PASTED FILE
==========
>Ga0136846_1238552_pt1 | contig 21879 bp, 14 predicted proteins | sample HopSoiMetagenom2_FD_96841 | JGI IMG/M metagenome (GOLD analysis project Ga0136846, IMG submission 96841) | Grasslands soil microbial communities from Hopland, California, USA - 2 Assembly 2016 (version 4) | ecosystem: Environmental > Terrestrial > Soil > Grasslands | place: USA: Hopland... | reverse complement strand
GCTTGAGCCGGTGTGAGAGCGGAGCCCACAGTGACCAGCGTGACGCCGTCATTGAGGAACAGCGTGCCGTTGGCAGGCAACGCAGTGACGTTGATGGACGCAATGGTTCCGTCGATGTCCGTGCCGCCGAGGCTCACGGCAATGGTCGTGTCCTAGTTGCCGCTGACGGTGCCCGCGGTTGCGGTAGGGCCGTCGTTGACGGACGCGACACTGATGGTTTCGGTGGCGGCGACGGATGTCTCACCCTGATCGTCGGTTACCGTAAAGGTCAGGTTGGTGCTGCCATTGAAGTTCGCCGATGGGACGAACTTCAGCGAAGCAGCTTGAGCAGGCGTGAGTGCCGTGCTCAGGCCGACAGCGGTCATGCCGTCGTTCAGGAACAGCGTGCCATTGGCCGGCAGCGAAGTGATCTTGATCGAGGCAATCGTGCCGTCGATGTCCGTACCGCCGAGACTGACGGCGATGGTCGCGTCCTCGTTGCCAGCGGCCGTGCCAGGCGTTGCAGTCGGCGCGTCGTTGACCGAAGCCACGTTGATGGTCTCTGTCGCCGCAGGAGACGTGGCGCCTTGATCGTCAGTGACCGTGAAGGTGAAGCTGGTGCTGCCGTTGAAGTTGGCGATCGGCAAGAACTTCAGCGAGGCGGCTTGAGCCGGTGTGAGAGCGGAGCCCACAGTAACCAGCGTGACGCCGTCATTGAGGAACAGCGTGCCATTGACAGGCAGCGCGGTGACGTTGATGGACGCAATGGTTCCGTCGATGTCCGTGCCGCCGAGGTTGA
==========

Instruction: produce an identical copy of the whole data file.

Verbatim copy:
>Ga0136846_1238552_pt1 | contig 21879 bp, 14 predicted proteins | sample HopSoiMetagenom2_FD_96841 | JGI IMG/M metagenome (GOLD analysis project Ga0136846, IMG submission 96841) | Grasslands soil microbial communities from Hopland, California, USA - 2 Assembly 2016 (version 4) | ecosystem: Environmental > Terrestrial > Soil > Grasslands | place: USA: Hopland... | reverse complement strand
GCTTGAGCCGGTGTGAGAGCGGAGCCCACAGTGACCAGCGTGACGCCGTCATTGAGGAACAGCGTGCCGTTGGCAGGCAACGCAGTGACGTTGATGGACGCAATGGTTCCGTCGATGTCCGTGCCGCCGAGGCTCACGGCAATGGTCGTGTCCTAGTTGCCGCTGACGGTGCCCGCGGTTGCGGTAGGGCCGTCGTTGACGGACGCGACACTGATGGTTTCGGTGGCGGCGACGGATGTCTCACCCTGATCGTCGGTTACCGTAAAGGTCAGGTTGGTGCTGCCATTGAAGTTCGCCGATGGGACGAACTTCAGCGAAGCAGCTTGAGCAGGCGTGAGTGCCGTGCTCAGGCCGACAGCGGTCATGCCGTCGTTCAGGAACAGCGTGCCATTGGCCGGCAGCGAAGTGATCTTGATCGAGGCAATCGTGCCGTCGATGTCCGTACCGCCGAGACTGACGGCGATGGTCGCGTCCTCGTTGCCAGCGGCCGTGCCAGGCGTTGCAGTCGGCGCGTCGTTGACCGAAGCCACGTTGATGGTCTCTGTCGCCGCAGGAGACGTGGCGCCTTGATCGTCAGTGACCGTGAAGGTGAAGCTGGTGCTGCCGTTGAAGTTGGCGATCGGCAAGAACTTCAGCGAGGCGGCTTGAGCCGGTGTGAGAGCGGAGCCCACAGTAACCAGCGTGACGCCGTCATTGAGGAACAGCGTGCCATTGACAGGCAGCGCGGTGACGTTGATGGACGCAATGGTTCCGTCGATGTCCGTGCCGCCGAGGTTGA